**Central pattern generator/double
pendulum model**

Bionb
2220, CI Section, 4/27/09

By: Devin Cowan

Simple spring-mass systems are all around us. Harmonic
oscillators have been used to explain everything from the vibration of valence
electrons to the “travel” of a bike’s suspension system. This model explores
the interaction simple neural networks with dynamical systems whose behavior is
based on simple harmonic oscillators. In particular, I used computer simulation
to observe the interaction of central pattern generators and the motion of a
double pendulum.

*Background:*

Central pattern generators (CPG’s)
are clusters of interneurons found in both vertebrates
and invertebrates (Tytell). These relatively simple
neuron networks are capable of synchronizing and producing rhythmic patterns
thought to drive repetitive motor movements (Hooper 1). Several studies have
demonstrated that oscillatory motor output CPG’s can
entrain to an energy efficient frequency of firing when receiving sensory
feedback (Iwasaki and Zheng 1). Certainly, it seems
that CPG’s will inherently “seek” an energy minimum
provided suitable parameters (gain, saturation). However, this has only been
demonstrated using single-degree-of-freedom systems; in other words, most
studies have modeled the physics of motor output as a simple point-mass
pendulum or a spring-mass oscillator (Verdaasdonk,
Hatsopoulos).

*Methods:*

This study was an attempt to create a more physically
realistic model of a CPG/limb system. The primary difference between this and previous
work is the use of a double pendulum (Figure 1) rather than the “limbs”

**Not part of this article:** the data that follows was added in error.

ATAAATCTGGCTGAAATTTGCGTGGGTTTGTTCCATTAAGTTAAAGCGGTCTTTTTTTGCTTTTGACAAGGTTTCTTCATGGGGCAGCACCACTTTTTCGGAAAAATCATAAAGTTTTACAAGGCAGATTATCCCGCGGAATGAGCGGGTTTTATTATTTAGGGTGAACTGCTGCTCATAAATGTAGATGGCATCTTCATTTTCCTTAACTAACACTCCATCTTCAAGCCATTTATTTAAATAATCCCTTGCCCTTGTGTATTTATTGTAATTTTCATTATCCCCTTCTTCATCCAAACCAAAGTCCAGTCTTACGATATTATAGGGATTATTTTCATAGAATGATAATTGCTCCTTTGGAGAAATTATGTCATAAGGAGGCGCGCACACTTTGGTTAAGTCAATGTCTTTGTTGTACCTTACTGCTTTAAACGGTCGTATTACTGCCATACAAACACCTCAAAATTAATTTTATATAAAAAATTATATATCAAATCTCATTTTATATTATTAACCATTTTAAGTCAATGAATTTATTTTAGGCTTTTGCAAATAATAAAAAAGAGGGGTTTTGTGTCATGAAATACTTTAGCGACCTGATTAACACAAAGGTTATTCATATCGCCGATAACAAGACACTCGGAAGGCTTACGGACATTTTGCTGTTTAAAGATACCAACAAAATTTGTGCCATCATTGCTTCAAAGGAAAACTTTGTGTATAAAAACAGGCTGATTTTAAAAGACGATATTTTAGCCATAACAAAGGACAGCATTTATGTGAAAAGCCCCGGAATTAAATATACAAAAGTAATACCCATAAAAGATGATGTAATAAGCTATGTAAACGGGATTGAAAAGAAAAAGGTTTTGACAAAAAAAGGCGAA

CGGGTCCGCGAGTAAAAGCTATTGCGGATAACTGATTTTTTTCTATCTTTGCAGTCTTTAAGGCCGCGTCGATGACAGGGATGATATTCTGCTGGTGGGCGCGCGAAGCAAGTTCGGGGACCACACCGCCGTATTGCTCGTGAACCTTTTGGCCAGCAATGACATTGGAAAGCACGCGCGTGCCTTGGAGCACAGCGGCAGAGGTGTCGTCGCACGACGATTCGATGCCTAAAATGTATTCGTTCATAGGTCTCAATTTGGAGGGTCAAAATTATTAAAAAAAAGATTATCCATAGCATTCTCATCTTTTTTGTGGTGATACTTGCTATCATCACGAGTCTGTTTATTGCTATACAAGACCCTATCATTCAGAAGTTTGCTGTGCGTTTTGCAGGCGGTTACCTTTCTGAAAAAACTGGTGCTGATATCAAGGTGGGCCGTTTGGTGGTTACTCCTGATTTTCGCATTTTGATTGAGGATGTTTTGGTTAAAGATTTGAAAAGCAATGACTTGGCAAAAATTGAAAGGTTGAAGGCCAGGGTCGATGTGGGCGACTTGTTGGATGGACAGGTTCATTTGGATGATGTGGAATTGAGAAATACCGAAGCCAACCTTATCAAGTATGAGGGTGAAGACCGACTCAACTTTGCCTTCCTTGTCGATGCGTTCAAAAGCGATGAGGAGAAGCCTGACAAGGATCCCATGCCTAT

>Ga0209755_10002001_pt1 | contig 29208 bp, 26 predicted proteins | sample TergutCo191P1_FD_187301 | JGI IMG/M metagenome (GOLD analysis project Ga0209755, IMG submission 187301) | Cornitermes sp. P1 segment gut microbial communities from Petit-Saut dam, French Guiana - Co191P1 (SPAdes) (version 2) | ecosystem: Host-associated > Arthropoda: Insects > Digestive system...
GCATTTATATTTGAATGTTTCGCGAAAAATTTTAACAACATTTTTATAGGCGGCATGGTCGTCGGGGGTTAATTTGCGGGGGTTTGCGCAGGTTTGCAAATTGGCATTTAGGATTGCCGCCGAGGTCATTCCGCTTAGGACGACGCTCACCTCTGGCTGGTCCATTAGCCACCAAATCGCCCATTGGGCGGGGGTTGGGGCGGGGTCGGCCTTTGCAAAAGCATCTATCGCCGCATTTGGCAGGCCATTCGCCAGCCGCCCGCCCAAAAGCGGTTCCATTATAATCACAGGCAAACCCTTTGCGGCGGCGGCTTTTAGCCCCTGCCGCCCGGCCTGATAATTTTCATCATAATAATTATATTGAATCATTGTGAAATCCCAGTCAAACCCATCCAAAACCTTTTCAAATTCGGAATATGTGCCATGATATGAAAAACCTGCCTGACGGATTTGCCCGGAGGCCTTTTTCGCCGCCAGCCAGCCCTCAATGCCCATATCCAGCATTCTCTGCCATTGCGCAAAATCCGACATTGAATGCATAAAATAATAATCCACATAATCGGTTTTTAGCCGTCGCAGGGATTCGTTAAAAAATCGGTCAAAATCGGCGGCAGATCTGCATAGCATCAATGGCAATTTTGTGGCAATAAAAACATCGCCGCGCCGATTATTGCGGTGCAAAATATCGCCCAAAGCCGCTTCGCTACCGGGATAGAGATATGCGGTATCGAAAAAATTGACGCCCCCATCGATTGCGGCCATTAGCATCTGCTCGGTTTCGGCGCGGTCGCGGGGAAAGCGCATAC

mentioned above.

Figure 1: Double pendulum,
2-DOF

Using this novel model, I wanted to observe the limb
behavior for different parameter settings and initial conditions. I thought
that some interesting patterns, like those in other 2-DOF systems, might arise.
Figure 2 shows one such pattern—the displacements of two masses as they are
forced near one of the system’s eigenvalues (a normal
mode frequency).

Figure 2: Oscillations of a
2DOF system that is forced near its natural frequency

In addition to introducing a second degree of freedom, the
double pendulum system necessitated the use of two central pattern
generators—one driving each set of flexor and extensor muscles (each joint,
“elbow” and “shoulder” had one such set of muscles). Figure 3 is a connection
diagram for the model, modified from Iwasaki and Zheng.

Figure 3: Flow diagram for model system—two CPG’s and a double pendulum

The CPG’s were both modeled using Izhikevich’s
numerical integrator. Each consisted of two reciprocally inhibiting neurons,
whose output was rectified (to account muscle contraction, as opposed to active
extension) and amplified before driving the motion of the pendulum.